# Binary Classification- Non-Differentiable Loss Function

For binary classification using linear regression, we pass the output z of the linear regression through the sigmoid function so that if the linear regression takes an input x which should be classified as 1, and maps it to $$z=300$$, then the process is not penalized. But a more simplistic alternative is just using a $$L_{0-1}(y,t) = |y-t|$$ loss function where $$y = \begin{cases} 0 & \text{if } z < 0.5 \\ 1 & \text{if } z \geq 0.5 \end{cases}$$ . The issue pointed out is that this function has a derivative which is zero basically everywhere, but this reasoning doesn't seem "fundamental" to me. Is the only reason we use the sigmoid function over this other function for computational purposes, and so that we can apply gradient descent?

The "fundamental" basis behind logistic regression is that it is based on a particular statistical model. It tries to fit a statistical model, where the log-odds of the class can be expressed as a linear function of the features. In particular, $$z$$ represents the log-odds, and the sigmoid function converts from log-odds to probability.

As a reminder, the odds of a particular event $$E$$ is $$\Pr[E]/(1-\Pr[E])$$. The log-odds is the logarithm of this. Therefore, the log-odds associated to an event of probability $$p$$ is $$\log {p \over 1-p}.$$ This function is often called the logit function, denoted $$\sigma^{-1}$$, i.e., $$\sigma^{-1}(p) = \log {p \over 1-p}.$$ It has an inverse, $$\sigma$$, which allows to convert from log-odds to probability: $$\sigma(z) = {e^z \over 1 + e^z}.$$ This function $$\sigma$$ is often called the logistic function or (in machine learning) the sigmoid function. The log-odds $$z$$ are sometimes also called a logit.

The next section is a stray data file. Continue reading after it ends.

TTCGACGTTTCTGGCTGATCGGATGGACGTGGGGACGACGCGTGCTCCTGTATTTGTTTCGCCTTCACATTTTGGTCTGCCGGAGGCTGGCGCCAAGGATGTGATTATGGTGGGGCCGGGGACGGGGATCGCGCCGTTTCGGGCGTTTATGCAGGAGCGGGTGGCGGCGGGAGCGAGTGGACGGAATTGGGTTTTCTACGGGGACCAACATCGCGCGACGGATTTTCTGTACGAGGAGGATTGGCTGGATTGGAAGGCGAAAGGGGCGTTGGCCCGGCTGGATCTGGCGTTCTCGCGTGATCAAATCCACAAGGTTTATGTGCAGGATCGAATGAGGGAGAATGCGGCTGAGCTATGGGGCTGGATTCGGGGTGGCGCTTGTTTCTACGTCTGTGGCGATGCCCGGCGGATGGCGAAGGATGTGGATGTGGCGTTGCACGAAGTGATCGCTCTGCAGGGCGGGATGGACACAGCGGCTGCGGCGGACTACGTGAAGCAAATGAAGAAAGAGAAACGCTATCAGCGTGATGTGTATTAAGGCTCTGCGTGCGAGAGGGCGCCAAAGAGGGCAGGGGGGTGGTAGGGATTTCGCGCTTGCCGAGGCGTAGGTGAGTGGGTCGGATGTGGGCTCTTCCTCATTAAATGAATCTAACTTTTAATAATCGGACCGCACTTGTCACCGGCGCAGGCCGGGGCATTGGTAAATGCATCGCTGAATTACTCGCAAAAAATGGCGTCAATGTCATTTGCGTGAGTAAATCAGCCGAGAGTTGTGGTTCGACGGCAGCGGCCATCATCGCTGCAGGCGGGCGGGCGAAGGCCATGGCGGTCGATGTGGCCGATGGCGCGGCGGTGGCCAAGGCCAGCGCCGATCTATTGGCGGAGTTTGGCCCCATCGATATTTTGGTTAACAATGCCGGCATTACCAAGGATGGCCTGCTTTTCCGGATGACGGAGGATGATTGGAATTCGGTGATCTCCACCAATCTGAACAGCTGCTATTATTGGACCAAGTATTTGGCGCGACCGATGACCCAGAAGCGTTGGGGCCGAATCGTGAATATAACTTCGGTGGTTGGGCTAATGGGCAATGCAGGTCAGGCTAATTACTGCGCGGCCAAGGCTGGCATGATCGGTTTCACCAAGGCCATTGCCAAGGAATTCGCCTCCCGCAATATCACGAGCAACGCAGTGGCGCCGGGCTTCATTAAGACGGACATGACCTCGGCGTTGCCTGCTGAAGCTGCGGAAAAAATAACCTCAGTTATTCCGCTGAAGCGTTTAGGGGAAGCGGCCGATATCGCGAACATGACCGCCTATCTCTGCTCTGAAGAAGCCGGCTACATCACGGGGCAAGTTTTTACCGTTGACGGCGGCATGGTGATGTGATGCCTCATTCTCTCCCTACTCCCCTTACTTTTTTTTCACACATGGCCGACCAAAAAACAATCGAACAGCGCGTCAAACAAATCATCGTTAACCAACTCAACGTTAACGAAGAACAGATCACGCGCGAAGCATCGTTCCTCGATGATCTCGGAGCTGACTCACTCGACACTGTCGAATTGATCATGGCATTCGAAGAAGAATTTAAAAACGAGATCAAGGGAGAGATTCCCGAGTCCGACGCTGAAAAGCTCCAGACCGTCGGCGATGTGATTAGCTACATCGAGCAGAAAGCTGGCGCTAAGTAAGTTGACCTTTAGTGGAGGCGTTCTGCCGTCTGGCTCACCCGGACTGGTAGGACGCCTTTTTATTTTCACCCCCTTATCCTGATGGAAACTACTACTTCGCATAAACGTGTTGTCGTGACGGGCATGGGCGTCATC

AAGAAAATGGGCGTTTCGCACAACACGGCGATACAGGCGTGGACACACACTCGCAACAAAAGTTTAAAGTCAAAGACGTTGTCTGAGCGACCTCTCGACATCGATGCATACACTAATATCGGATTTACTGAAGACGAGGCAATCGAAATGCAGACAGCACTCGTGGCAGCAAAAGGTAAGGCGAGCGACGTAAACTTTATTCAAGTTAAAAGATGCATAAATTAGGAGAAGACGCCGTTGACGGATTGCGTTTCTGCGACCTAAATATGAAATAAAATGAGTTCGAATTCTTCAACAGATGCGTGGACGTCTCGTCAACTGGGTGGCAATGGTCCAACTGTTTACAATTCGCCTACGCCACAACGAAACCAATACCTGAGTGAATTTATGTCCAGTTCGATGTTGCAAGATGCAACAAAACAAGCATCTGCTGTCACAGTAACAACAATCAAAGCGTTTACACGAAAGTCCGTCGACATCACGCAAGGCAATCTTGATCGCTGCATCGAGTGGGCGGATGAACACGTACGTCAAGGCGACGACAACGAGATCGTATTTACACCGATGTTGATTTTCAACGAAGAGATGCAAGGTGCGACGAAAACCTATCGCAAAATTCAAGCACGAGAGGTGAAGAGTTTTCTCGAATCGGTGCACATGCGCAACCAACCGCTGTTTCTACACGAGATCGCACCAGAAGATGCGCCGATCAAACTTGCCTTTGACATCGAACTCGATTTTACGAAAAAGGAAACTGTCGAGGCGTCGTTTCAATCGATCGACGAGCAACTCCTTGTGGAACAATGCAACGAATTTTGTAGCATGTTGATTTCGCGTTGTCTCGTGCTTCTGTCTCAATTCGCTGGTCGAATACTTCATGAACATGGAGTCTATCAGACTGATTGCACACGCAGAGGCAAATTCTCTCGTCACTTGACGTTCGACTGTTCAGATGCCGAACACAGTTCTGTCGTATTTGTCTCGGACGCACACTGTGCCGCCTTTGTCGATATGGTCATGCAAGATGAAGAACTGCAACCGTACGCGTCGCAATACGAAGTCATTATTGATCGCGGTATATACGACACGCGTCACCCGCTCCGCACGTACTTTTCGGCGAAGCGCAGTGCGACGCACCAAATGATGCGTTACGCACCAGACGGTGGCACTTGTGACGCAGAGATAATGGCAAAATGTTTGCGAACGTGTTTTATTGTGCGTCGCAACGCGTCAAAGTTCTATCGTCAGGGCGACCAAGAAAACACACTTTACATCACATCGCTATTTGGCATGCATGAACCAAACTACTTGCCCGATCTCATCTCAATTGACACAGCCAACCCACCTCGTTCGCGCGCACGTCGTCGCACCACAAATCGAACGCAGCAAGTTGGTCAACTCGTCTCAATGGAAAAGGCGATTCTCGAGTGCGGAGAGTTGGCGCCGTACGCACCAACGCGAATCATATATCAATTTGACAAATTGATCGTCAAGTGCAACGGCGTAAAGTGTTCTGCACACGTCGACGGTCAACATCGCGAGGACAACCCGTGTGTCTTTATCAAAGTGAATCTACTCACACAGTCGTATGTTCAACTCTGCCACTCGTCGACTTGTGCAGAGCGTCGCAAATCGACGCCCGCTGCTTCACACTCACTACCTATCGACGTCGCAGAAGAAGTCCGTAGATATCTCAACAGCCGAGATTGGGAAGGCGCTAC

So logistic regression assumes that we compute log-odds (logit) from some weighted linear function of the features; then we convert the log-odds to a probability; then if we want to classify, we compare whether the probability is above 0.5 or not. When training, there is a nice way to train using a loss function that checks to what extent the predicted probabilities are consistent with the observed data (basically, maximum likelihood inference).

Thus, logistic regression corresponds to some clean, elegant, well-defined assumptions about the statistical process that generates the data. Empirically, that model seems to be a pretty decent approach for many datasets.

You could of course change the model. This would correspond to making different statistical assumptions about how the data is generated. For the example you list, those assumptions feel more ugly/artificial/implausible to me. So the example you list does not seem like a good approach in most applications.

But it all depends on the application what assumptions are most appropriate. See also probit regression.

• The assumption that the log-odds is a linear function of the features seems a little arbitrary. I've made another post. Commented Apr 23 at 19:48
• @AllanHenriques, I agree, it certainly is a little arbitrary. It is by no means universally correct. Many other assumptions/data-generating processes/models are possible.
– D.W.
Commented Apr 23 at 20:41